LOUISVILLE, Ky. (AP) - One in four Kentucky children live in poverty, and the number is rising.
The 2012 County Data Book released today by Kentucky Youth Advocates paints a picture of the path that Kentucky students follow starting from birth to the transition to adulthood based on educational outcomes at each of those stages.
This is the 22nd annual release of the County Data Book, part of the Kentucky KIDS COUNT project. The KIDS COUNT project monitors progress for Kentucky's one million children on over 100 measures of child well-being, including health, safety, economic well-being, and education. This year's book focuses on key state, county, and district-level measures of education.
Kids Count defines poverty as a family of two adults and two children whose annual income falls below $22,113.
The report says more than 240,000 children are living in poverty across the commonwealth.
Terry Brooks, executive director of Kentucky Youth Advocates, said poverty is an endemic problem in Kentucky, but the recession has made it worse.
Overall, Kentucky was ranked 35th in the country for child well-being.
The annual report is a joint project of Kentucky Youth Advocates and the Kentucky State Data Center at the University of Louisville.
An opening essay offers recommendations to build on recent improvements to Kentucky's alternative education programs in order to create and sustain a high-quality learning environment so all students can succeed.
By estimates, alternative schools serve more than 45,000 Kentucky youth over a school year. While some programs excel there is still room for improvement to ensure that all alternative schools have a high level of rigor and standards.
"Alternative education programs serve students who do not thrive in traditional classrooms, and are at-risk of dropping out," said Brooks. "They play a critical role because they can provide an alternative path in which students can excel and become contributing members of society."
"Like their peers in traditional schools, educators in alternative schools need stronger and richer professional learning opportunities that are customized to the students they serve, " said Leon Mooneyhan, CEO of the Ohio Valley Educational Cooperative. "We are working to expand our regional network of alternative school administrators statewide in order to highlight best practices and raise quality of alternative programs."
Indicators featured in the book portray everything from early childhood care to college readiness, from school staffing and finance to disciplinary actions, and from student demographics to subject specific scores.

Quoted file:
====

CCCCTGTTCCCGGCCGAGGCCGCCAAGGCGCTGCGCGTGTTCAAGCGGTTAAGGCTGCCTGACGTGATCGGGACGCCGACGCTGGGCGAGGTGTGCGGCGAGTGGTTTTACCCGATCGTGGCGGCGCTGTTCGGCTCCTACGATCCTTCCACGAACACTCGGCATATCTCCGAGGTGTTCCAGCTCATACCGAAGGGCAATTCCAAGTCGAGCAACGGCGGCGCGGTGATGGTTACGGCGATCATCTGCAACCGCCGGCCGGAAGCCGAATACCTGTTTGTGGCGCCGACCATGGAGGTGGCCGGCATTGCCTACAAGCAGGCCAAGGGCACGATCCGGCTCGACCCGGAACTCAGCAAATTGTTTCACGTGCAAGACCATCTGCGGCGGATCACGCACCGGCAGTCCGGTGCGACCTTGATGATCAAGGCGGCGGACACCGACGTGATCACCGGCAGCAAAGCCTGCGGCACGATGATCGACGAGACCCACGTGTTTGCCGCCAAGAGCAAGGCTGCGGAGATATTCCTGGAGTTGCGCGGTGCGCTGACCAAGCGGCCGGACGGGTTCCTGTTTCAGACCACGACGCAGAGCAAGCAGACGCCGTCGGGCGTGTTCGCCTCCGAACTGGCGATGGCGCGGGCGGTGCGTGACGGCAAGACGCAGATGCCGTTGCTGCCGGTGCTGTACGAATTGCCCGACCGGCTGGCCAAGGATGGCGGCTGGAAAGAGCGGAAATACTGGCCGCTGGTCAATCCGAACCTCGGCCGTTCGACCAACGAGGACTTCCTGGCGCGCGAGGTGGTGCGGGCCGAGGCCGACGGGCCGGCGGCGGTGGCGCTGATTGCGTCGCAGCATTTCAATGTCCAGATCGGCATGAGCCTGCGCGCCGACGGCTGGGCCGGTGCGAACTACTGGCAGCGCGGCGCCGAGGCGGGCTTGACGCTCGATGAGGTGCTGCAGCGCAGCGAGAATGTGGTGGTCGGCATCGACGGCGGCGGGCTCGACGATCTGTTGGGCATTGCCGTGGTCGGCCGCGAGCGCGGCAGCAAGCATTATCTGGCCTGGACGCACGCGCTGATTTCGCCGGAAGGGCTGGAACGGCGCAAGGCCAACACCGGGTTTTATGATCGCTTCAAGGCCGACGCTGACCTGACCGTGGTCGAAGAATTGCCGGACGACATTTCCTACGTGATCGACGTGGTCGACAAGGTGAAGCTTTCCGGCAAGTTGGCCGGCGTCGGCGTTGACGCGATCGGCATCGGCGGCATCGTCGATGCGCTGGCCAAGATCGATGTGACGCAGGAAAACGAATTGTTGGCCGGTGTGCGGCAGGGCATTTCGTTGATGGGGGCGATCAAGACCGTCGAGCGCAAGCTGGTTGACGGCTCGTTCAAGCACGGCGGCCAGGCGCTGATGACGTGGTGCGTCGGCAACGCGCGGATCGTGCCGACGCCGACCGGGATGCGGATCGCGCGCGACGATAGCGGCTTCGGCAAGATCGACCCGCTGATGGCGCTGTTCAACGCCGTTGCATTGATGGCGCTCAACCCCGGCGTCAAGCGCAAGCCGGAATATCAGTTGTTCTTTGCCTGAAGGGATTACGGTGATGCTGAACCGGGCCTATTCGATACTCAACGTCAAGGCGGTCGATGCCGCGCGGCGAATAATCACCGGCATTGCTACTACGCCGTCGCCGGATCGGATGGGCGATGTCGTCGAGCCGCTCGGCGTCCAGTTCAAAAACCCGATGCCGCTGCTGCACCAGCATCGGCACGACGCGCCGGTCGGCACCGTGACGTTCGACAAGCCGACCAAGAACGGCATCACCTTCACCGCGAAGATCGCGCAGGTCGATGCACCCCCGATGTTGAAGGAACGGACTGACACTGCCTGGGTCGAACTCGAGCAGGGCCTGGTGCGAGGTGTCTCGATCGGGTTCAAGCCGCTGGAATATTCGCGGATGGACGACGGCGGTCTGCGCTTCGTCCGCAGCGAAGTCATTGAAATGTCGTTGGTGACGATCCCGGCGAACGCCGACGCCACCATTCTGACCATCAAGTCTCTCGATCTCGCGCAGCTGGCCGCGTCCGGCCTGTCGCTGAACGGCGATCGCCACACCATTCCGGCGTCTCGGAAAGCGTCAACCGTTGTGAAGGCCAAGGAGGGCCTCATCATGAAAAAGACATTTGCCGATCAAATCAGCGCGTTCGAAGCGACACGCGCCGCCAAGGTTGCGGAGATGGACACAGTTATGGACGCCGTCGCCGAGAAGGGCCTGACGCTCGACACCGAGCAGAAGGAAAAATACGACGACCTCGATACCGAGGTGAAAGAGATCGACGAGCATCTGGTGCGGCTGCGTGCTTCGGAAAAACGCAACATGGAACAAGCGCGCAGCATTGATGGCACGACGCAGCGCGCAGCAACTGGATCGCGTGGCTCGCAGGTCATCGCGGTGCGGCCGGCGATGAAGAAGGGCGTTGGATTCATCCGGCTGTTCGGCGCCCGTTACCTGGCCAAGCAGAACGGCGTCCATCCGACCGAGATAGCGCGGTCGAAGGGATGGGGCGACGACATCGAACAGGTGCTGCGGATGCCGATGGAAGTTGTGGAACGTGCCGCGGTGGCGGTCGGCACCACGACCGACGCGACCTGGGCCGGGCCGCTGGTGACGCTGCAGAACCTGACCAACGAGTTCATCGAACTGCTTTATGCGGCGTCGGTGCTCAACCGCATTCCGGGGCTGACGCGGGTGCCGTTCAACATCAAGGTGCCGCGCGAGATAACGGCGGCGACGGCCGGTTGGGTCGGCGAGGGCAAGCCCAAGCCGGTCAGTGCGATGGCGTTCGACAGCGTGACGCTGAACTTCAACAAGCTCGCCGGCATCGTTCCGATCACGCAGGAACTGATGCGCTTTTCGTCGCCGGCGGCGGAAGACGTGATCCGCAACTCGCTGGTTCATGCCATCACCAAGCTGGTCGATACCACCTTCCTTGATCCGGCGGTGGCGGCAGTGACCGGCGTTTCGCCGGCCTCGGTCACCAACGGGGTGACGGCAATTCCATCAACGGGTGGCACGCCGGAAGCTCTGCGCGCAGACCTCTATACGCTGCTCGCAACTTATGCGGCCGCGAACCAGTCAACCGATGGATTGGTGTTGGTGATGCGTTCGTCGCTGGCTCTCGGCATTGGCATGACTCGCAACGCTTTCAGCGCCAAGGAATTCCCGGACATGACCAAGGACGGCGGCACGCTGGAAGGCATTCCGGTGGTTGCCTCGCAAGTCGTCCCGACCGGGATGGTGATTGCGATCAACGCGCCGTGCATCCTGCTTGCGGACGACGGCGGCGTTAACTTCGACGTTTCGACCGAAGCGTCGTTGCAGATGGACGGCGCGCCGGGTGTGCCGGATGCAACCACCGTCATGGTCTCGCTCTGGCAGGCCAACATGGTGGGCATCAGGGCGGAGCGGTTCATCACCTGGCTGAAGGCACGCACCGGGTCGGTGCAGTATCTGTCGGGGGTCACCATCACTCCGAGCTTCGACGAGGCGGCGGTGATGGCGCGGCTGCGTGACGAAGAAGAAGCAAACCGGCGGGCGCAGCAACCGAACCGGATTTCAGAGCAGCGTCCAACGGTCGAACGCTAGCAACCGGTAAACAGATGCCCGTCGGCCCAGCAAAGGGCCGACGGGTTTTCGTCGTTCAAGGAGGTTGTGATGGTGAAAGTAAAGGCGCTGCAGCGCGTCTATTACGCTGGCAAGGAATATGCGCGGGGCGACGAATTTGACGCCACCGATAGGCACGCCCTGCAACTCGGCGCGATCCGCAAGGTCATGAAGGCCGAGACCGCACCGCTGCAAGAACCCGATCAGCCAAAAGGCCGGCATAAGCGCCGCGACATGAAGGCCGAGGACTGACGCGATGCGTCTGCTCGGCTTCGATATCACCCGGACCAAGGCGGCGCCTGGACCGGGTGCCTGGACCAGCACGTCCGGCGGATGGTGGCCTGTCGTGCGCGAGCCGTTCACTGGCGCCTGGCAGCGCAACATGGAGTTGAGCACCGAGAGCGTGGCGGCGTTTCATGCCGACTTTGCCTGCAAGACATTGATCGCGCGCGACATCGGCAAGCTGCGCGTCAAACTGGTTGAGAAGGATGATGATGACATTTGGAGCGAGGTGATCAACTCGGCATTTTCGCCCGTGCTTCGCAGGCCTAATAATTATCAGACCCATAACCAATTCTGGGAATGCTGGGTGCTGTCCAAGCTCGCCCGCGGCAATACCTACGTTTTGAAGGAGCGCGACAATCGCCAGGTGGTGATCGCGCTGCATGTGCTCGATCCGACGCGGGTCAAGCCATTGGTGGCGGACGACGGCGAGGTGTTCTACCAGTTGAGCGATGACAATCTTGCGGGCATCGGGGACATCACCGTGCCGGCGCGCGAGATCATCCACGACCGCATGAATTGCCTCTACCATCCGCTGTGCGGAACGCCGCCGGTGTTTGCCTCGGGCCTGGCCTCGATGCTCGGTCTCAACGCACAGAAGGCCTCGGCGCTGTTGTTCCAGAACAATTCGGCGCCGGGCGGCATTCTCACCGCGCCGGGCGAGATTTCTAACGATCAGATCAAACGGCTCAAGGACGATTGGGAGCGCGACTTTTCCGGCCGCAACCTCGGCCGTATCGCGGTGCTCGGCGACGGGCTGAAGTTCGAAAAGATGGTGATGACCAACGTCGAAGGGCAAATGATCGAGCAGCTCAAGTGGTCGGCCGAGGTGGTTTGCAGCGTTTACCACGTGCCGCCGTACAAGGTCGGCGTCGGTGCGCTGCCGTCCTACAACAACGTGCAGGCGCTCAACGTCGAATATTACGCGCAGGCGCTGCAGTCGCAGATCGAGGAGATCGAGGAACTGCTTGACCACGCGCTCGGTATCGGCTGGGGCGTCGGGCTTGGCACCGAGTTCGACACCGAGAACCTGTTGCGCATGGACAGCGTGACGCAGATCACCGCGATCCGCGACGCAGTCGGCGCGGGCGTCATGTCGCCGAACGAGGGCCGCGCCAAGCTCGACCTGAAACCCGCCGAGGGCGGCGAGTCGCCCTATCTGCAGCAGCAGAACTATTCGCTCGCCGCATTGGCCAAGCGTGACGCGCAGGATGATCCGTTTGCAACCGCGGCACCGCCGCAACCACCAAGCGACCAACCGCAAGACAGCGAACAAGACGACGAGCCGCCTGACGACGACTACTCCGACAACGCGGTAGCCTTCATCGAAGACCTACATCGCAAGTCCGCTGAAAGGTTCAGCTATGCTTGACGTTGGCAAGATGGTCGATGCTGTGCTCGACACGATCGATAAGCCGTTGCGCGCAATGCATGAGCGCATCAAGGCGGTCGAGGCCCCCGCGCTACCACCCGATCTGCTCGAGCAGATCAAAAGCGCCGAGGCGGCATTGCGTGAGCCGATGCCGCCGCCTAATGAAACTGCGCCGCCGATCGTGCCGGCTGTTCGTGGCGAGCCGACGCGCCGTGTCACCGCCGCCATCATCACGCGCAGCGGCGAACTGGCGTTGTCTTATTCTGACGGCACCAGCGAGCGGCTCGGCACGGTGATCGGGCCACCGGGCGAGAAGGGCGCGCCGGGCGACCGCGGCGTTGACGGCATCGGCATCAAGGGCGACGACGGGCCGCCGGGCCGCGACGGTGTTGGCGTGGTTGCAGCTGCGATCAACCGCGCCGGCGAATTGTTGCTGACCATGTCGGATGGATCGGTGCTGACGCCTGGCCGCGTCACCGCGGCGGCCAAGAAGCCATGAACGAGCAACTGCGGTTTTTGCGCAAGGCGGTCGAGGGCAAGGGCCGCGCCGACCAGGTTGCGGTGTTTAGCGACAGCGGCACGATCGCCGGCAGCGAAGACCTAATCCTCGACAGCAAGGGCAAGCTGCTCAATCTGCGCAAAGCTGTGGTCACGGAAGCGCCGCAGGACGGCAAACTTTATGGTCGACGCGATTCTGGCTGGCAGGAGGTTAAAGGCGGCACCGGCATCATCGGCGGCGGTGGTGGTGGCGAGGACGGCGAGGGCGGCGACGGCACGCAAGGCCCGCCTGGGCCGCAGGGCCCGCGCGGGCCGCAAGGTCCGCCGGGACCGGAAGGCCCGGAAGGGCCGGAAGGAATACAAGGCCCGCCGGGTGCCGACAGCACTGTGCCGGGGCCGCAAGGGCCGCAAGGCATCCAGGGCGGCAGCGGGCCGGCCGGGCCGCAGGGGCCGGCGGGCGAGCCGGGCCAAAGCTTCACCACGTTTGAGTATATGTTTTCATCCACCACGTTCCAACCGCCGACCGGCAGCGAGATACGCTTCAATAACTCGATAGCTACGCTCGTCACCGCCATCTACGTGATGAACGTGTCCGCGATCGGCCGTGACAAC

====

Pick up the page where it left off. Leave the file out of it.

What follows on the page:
For the first time, the data book includes information on students with disabilities enrolled in Kentucky public schools. For children with disabilities, the identification of the disability and access to appropriate resources are critical.
Over 100,000 students, or 15.1 percent of Kentucky students ages 3 - 21, currently receive special education services under the Individuals with Disabilities Education Act (IDEA). Another 1 percent of students are signed up for education accomodations, known as 504 plans.
In Kentucky, most children served under IDEA have a speech or language impairment, followed by developmental delay, other health impairment, and specific learning disability.
"It's especially timely for us to focus attention on our population of students with disabilities, in light of reports that they are disproportionately at risk of being subject to the use of restraint and seclusion in schools - a practice that is not only ineffective, but potentially life threatening," said Brooks. "The Kentucky Department of Education's recent step to limit the use of restraint and seclusion in schools is a huge step forward."
Research shows that investments in early childhood programs yield greater returns than many publically-funded economic development projects.
In Kentucky, Head Start and the Kentucky Preschool Program help children from low-income families and children with disbilities build a strong foundation for future learning. Some 31 percent of all 3- and 4-year olds in Kentucky were enrolled in publically-funded preschools in December 2011.
"Everyone benefits when young children have access to high-quality learning programs," said Stu Silberman, executive director of the Prichard Committee. "Kentucky can strengthen our efforts by promoting local collaboration between school districts, Head Start, and child care providers to deliver preschool serves. It would save money, improve the overall quality of child care, and reduce the amount of time young children spend in transit to school sites out of their neighborhoods."
In school year 2011, 77.8 percent of Kentucky students graduated within four years of entering high school.
"With the growing demand for a highly educated workforce, we need to make sure that there are rigorous educational opportunities for all students," said Brooks. "For students who are struggling, high-quality alternative education programs and accelerated learning opportunities can provide the supports students need to get back on track and graduate on time."
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